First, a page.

And I agree about Dance of 100 cuts - I'd rather have it than 1000 cuts. With that said, I have a hard time choosing my 6th level spells and not because they're hard to choose from. A lot of them require saves and if you haven't been boosting your charisma you're not going to see much use with them.
Virtuoso Performance is to get use out of Bladethirst or other songs that would never see the light of day out thanks to Inspire Courage. It's probably redundant with Shadowbard though.
Echolocation is one I'll definitely consider. 10 minutes per level is actually not too shabby and if I know that we might be encountering illusions of any kind the weighty standard action is a moot point.
Zone of Silence is neat, but expensive for a 4th level slot. That's definitely my reason for agreeing with you on using it through a spell trigger instead.
5th level is really hard if your saves suck. Cure Light Wounds Mass and Joyful Rapture are basically filler spells.
I didn't notice that Deafening Song Bolt had no saving throw. That definitely makes it a better contender for the slot.
And I love the idea of Cloak of Dreams and it's my biggest reason for considering scrapping the whole strength focus thing and boosting Charisma instead (Probably won't do that though since Bards just don't have enough spells per day to be full casters.) Here's the thing though - your first 5th level spells are at level 13. Battlebard, Bard's Escape, and even Bladed Dash are probably better overall options, so you're probably going to be level 15 before you'd see Cloak of Dreams on your spell list. The DC for Cloak of Dreams with a 16 charisma is 18. Average monster at level 15 has a 15 will save (Minimum 8) - this is using Shoelessinsight's bestiary statistics. That means at best I'm looking at a 50% chance of it working, but on average it's going to have a 10% chance of working. These can improve depending on whether I bother with a Charisma Headband, but with that you're looking at about 60% and 25%. You're right, it's not terrible since it'll be a round to round thing...
But here's the other thing. Cloak of Dreams has a ONE ROUND casting time. I'd be hard pressed to cast it with a standard action and the above chances, the full round makes me think it'll never be cast at all.
I actually had Overwhelming Presence on my list, but took it off because of Dance of 1000 Cuts. Here's my reasoning - if I'm the one who is in charge of Haste, my 3rd level slots are going to be extra precious. In regular battles with grunts 1000 cuts is a fine buff to help out. I still don't like my decision because of the standard action though, but 6th level suffers from the same problem as 5th level if you aren't boosting Charisma.
Without a headband, I'm looking at a 20 save DC (23 DC with a headband.) At level 17 the average Will Save is 17 (Minimum 7). Those are crappy odds for Overwhelming Presence and while Irresistible Dance does work for at least one round, I don't think it's worth my standard action to cast it most of the time. Overwhelming Presence does have the advantage of being an small army stopper though, which leaves it still worth considering.
Irresistible Dance would be something I'd consider grabbing if I had an evoker with Dazing Spell in my party though.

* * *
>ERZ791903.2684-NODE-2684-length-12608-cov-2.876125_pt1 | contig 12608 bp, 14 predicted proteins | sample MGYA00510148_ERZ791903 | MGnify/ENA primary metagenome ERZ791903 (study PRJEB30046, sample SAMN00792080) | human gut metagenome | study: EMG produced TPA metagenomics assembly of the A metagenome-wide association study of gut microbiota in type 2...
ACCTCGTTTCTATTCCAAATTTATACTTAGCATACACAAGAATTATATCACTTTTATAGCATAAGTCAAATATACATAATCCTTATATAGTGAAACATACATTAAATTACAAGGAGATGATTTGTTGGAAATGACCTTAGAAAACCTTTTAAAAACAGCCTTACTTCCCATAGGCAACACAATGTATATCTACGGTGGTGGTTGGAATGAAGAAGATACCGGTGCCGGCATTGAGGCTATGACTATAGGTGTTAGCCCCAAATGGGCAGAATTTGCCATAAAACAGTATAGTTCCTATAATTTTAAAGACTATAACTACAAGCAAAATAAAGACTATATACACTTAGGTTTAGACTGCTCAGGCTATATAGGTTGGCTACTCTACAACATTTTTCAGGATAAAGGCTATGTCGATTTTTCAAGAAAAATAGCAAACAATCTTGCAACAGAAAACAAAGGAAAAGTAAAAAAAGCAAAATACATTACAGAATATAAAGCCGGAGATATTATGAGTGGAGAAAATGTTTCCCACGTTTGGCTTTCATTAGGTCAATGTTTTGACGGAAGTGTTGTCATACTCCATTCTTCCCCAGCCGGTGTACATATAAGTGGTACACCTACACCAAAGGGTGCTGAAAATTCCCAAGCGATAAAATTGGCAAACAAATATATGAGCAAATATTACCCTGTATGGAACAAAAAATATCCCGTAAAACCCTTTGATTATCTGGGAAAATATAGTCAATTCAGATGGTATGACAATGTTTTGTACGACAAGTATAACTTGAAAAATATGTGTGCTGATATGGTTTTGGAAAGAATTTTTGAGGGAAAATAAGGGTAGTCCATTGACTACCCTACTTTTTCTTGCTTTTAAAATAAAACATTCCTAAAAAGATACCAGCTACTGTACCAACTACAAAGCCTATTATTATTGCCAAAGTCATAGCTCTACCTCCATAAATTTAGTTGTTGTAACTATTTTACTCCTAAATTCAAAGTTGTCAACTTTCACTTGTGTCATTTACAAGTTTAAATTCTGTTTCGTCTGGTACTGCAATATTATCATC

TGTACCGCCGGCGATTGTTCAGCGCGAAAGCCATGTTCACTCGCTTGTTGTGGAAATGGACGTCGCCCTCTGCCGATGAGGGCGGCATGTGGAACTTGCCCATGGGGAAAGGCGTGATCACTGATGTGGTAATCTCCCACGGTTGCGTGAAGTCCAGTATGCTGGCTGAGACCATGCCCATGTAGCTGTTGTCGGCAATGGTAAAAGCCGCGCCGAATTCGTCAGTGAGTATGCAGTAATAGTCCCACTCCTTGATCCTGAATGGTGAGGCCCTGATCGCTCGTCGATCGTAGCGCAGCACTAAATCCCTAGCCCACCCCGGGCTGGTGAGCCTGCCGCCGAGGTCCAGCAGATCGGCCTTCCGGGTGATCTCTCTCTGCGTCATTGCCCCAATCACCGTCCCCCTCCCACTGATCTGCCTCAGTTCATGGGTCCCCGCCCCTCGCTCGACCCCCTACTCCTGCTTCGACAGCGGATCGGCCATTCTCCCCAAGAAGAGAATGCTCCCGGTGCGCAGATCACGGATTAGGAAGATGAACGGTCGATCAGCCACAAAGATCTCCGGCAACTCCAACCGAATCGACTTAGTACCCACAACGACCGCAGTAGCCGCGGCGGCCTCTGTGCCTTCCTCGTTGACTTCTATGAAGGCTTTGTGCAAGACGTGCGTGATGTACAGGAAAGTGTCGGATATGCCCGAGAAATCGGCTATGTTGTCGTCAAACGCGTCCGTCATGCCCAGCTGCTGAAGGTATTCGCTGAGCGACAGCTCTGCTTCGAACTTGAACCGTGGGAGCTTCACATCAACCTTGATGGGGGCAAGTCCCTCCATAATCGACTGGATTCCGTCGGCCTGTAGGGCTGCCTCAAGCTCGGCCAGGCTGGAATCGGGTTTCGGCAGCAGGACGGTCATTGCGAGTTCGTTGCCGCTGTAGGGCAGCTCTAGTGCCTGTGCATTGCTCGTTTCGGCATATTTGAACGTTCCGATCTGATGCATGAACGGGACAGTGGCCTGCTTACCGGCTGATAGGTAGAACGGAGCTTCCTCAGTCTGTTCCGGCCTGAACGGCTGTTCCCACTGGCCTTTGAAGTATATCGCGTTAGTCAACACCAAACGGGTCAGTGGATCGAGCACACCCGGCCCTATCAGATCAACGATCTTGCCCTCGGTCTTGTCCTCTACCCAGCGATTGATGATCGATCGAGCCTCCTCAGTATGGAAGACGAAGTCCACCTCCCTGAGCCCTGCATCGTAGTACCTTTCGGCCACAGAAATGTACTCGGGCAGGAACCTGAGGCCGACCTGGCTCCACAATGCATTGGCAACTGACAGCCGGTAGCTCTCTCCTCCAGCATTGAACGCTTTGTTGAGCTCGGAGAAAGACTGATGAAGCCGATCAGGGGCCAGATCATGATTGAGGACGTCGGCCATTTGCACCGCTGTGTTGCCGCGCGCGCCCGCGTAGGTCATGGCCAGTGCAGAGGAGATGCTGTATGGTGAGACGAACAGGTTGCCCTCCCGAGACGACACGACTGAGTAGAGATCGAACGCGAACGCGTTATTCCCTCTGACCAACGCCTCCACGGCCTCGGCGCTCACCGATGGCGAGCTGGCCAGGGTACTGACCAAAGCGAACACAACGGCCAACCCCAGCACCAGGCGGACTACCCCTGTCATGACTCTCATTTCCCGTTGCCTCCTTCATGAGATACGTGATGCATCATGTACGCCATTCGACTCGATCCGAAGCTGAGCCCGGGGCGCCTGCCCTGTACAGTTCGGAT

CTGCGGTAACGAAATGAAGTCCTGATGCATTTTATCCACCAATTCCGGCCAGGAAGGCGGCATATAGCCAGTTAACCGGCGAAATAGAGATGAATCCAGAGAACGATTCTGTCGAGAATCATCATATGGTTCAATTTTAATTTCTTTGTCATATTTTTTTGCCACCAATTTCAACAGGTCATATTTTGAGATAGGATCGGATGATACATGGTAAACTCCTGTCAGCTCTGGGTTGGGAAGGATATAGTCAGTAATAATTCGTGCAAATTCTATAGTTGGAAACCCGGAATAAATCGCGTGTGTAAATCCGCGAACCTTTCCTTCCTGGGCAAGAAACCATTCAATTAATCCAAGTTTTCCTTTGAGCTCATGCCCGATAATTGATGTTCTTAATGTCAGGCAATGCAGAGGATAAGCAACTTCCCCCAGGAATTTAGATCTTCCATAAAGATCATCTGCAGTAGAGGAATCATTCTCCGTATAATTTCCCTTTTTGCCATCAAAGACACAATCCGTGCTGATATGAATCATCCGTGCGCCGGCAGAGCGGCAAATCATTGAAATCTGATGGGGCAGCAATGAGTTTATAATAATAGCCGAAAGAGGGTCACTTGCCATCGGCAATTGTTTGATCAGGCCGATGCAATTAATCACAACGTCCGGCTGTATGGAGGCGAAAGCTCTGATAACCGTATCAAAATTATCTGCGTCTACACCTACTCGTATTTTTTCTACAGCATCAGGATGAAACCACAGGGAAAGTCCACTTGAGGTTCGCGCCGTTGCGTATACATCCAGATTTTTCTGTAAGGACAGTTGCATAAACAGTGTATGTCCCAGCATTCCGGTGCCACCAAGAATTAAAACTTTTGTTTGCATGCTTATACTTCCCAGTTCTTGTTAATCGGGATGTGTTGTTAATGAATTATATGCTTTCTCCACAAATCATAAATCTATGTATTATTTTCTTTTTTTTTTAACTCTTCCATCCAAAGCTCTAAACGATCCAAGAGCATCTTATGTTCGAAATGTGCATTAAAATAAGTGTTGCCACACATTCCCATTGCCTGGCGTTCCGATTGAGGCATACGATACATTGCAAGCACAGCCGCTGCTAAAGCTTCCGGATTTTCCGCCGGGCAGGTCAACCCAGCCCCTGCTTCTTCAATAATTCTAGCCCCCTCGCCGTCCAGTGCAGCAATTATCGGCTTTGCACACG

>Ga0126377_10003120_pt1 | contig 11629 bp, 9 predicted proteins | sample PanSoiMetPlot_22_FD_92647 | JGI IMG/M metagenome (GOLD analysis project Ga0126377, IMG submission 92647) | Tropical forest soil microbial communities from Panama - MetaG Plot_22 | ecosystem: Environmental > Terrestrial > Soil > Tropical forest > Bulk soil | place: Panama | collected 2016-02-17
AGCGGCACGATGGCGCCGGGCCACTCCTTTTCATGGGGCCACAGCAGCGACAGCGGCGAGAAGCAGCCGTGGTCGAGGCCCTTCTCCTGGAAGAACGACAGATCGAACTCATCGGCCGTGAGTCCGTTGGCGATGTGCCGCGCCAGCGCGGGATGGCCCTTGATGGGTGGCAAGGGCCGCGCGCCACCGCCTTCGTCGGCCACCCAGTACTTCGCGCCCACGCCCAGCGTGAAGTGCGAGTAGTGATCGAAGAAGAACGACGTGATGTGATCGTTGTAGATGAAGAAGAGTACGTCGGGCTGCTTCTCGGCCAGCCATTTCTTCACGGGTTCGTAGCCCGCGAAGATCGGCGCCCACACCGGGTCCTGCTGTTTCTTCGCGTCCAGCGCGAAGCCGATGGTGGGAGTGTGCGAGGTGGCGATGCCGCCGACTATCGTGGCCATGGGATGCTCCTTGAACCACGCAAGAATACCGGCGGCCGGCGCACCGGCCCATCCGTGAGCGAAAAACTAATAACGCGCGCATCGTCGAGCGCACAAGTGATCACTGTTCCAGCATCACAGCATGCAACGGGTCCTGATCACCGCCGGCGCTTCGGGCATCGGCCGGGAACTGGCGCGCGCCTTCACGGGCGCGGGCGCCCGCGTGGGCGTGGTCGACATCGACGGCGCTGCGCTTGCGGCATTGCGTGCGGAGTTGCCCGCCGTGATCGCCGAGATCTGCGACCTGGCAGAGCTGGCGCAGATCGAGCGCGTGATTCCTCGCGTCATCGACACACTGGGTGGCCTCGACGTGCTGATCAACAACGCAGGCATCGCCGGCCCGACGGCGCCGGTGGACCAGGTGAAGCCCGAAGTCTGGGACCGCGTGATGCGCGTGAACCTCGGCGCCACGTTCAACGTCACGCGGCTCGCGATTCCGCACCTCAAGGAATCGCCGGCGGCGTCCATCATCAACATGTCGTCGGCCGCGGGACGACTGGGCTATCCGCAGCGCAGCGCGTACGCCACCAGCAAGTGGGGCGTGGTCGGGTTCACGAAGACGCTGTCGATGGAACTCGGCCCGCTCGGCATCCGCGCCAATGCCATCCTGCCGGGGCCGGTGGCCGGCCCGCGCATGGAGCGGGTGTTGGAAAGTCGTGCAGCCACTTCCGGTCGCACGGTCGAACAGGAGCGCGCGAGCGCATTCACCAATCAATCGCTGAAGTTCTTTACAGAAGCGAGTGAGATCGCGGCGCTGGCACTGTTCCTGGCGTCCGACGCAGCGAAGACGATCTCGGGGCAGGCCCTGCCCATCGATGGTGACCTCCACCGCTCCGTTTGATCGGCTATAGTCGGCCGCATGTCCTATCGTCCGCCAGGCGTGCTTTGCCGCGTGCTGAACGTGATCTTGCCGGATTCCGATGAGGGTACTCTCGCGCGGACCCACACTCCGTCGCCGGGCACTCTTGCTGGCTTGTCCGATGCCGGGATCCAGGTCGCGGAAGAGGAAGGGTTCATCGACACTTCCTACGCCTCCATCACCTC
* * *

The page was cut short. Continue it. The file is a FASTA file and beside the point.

Euphoric Tranquility does the enemy lockout thing that Irresistible dance does but does not allow for a saving throw as long as you don't attack the target.
But, you definitely gave me something to think about a little more.
I'm thinking about high level with this list so the lower levels are going to be dump spells. (If I end up playing this bard soon, it's going to be above level 10.)
I definitely didn't like Ear Piercing scream and I didn't notice Saving Finale. Saving Finale definitely goes well with Lingering Performance. I'll definitely swap that out.
Expeditious Retreat is a good one I considered, I really didn't like spending the standard action on the buff though. Fully armored, I'm going to want as much movement increase as I can get though - I just wish the spell lasted longer so I can set it up earlier :P Why can't we get Longstrider! I'll definitely think on this one.
I like vanish for its quick utility - It's not by any means a stealth spell. I see it as an "Oh crap" spell (And it's appropriately named for that purpose.) But Liberating Command (one I totally forgot about) is definitely a better choice overall.
It's really tough for me to give up Alarm, in the games I play in we use it more often than you'd normally predict. Being able to spontaneously cast it is really nice too because you never know when you might need a lookout when you're doing something that someone doesn't want you to be doing. And with a 1 mile mental listen distance you can really set up some crazy stuff with multiple Alarm spells in a dungeon. It can kind of work as a cheap divination for predicting enemy movements. I guess enemy intelligence might be better for my Wizard to deal with, but I do like this spell all the same.
I love grease, but the reason I didn't take it on this bard is because it'd basically be a 10' square of difficult terrain if you can't make an acrobatics check or a bonus to escape artist. Now those are still some great utilities but I feel like I'd only be getting half the benefit of the spell. At earlier levels when the DCs aren't as detrimental I'd still probably take sleep instead.
As far as having Timely Inspiration and Gallant Inspiration goes - they're both immediate actions and a great way to spend your 1st and 2nd level slots at higher levels. From a "Get the best out of your knowledge slots" perspective, I agree with you, but from a "Actually use those 1st level spells" perspective I'd almost say I'd rather have Timely Inspiration over Gallant Inspiration, because I'll be casting Tactical Acumen all the way to level 20, but I really don't see myself casting a first level spell every combat.
Bah, why didn't I pick up Mirror Image??
Heh, that's definitely an oversight. With that said though I may not even be casting it most combats (I'm also probably going to be wearing full plate armor at higher levels.) I've got way too many party buffing things to do with my standard actions. Definitely should be on my list though.